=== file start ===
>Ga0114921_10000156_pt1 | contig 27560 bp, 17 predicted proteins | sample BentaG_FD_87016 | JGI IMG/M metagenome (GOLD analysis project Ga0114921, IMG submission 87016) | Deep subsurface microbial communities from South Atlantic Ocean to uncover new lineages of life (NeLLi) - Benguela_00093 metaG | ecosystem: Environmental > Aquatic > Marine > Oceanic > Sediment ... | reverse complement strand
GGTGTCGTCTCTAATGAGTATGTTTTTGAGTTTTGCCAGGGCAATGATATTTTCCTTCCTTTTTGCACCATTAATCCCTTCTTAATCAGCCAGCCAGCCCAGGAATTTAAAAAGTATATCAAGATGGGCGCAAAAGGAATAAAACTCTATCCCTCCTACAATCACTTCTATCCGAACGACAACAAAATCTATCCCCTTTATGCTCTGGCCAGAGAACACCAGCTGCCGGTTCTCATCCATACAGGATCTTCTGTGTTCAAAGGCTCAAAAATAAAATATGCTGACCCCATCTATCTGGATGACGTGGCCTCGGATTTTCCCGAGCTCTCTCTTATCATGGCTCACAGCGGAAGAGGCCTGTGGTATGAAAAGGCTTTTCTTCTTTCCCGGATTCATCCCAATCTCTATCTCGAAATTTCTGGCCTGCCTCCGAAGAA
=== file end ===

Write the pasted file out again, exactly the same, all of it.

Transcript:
>Ga0114921_10000156_pt1 | contig 27560 bp, 17 predicted proteins | sample BentaG_FD_87016 | JGI IMG/M metagenome (GOLD analysis project Ga0114921, IMG submission 87016) | Deep subsurface microbial communities from South Atlantic Ocean to uncover new lineages of life (NeLLi) - Benguela_00093 metaG | ecosystem: Environmental > Aquatic > Marine > Oceanic > Sediment ... | reverse complement strand
GGTGTCGTCTCTAATGAGTATGTTTTTGAGTTTTGCCAGGGCAATGATATTTTCCTTCCTTTTTGCACCATTAATCCCTTCTTAATCAGCCAGCCAGCCCAGGAATTTAAAAAGTATATCAAGATGGGCGCAAAAGGAATAAAACTCTATCCCTCCTACAATCACTTCTATCCGAACGACAACAAAATCTATCCCCTTTATGCTCTGGCCAGAGAACACCAGCTGCCGGTTCTCATCCATACAGGATCTTCTGTGTTCAAAGGCTCAAAAATAAAATATGCTGACCCCATCTATCTGGATGACGTGGCCTCGGATTTTCCCGAGCTCTCTCTTATCATGGCTCACAGCGGAAGAGGCCTGTGGTATGAAAAGGCTTTTCTTCTTTCCCGGATTCATCCCAATCTCTATCTCGAAATTTCTGGCCTGCCTCCGAAGAA